Keywords

NMI Glioma Single nucleotide polymorphism Susceptibility Case–control study 

Notes

Acknowledgments

We thank all staff of the Department of Neurosurgery of Huashan Hospital for their help of sample and epidemiology data collection. We also thank all volunteers recruited in this study for their help of DNA preparing. This work was supported by the National Natural Science Foundation of China (grants 81372706, 81372235, 81170786, and 81071739).

Conflicts of interest

None

References

  1. 1.
    Ostrom QT, Gittleman H, Farah P, Ondracek A, Chen Y, Wolinsky Y, et al. CBTRUS statistical report: Primary brain and central nervous system tumors diagnosed in the United States in 2006–2010. Neuro Oncol. 2013;15 Suppl 2:ii1–56.CrossRefPubMedPubMedCentralGoogle Scholar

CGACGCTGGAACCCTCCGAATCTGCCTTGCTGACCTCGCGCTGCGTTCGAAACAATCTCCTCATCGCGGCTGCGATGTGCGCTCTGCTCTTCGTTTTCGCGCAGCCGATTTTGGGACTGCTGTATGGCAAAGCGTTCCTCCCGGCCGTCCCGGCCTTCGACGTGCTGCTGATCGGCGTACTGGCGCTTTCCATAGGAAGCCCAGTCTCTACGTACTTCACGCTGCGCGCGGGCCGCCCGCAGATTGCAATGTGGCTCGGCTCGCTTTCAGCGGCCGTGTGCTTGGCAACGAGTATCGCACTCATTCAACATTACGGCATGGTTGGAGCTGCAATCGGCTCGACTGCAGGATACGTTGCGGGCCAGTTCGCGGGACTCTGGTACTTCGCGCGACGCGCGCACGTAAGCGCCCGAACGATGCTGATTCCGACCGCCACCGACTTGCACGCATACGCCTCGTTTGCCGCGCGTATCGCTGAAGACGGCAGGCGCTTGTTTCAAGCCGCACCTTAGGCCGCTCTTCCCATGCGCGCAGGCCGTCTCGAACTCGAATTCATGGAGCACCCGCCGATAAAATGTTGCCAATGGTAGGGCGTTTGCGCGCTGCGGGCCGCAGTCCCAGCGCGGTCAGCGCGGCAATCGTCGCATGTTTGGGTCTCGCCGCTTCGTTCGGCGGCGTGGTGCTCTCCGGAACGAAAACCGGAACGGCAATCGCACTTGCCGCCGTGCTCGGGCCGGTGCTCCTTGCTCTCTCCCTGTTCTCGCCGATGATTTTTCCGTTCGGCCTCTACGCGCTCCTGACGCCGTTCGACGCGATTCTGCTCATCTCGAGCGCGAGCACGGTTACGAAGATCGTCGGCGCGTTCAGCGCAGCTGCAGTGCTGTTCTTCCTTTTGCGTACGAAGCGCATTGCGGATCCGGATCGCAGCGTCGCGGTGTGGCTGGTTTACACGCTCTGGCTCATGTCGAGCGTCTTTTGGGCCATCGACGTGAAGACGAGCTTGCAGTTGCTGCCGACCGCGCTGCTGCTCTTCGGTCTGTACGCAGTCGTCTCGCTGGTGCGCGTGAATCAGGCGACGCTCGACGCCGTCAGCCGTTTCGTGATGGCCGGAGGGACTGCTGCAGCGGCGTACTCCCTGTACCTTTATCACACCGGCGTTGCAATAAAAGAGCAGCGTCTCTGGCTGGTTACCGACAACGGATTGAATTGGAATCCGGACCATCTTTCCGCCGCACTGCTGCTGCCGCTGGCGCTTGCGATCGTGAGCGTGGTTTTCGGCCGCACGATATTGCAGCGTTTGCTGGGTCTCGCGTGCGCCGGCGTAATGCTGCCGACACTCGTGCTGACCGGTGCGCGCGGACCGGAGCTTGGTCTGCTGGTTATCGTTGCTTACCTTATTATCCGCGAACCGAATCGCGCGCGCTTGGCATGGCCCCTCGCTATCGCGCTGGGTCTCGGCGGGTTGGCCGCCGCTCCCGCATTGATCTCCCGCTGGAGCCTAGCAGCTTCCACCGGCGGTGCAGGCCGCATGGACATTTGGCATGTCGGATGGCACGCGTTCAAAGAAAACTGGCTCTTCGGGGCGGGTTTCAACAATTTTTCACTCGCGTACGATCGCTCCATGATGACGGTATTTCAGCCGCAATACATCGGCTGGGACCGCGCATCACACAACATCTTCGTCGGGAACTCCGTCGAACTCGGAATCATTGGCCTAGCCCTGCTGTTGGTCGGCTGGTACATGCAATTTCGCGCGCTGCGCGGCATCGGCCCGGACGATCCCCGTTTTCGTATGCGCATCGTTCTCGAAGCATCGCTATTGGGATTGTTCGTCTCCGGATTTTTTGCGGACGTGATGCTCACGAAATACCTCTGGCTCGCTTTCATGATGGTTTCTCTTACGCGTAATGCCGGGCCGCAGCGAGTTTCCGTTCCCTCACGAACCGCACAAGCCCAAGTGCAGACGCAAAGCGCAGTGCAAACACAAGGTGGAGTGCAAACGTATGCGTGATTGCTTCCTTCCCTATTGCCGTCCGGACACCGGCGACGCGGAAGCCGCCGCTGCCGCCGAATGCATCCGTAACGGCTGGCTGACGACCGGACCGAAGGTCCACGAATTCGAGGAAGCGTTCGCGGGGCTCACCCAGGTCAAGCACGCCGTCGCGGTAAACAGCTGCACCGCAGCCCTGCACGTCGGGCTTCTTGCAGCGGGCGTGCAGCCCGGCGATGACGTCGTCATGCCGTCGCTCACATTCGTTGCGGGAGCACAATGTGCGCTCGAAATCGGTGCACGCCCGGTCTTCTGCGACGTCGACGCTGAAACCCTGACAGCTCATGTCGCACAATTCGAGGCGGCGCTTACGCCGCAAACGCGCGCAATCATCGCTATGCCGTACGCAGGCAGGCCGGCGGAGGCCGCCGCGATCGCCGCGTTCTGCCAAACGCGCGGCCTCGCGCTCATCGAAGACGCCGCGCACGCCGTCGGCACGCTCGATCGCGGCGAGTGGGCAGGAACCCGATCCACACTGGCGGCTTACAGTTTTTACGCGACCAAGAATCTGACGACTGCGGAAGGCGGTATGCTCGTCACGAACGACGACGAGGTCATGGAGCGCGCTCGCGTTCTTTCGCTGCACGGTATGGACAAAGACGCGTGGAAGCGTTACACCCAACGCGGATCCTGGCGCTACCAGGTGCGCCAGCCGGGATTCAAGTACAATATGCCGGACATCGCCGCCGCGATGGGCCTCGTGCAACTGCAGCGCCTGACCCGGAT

2. 2.
    Louis DN, Ohgaki H, Wiestler OD, Cavenee WK, Burger PC, Jouvet A, et al. The 2007 WHO classification of tumours of the central nervous system. Acta Neuropathol. 2007;114(2):97–109.CrossRefPubMedPubMedCentralGoogle Scholar
  3. 3.
    Sadetzki S, Chetrit A, Freedman L, Stovall M, Modan B, Novikov I. Long-term follow-up for brain tumor development after childhood exposure to ionizing radiation for tinea capitis. Radiat Res. 2005;163(4):424–32.CrossRefPubMedGoogle Scholar
  4. 4.
    Liu Y, Shete S, Hosking FJ, Robertson LB, Bondy ML, Houlston RS. New insights into susceptibility to glioma. Arch Neurol. 2010;67(3):275–8.CrossRefPubMedGoogle Scholar
  5. 5.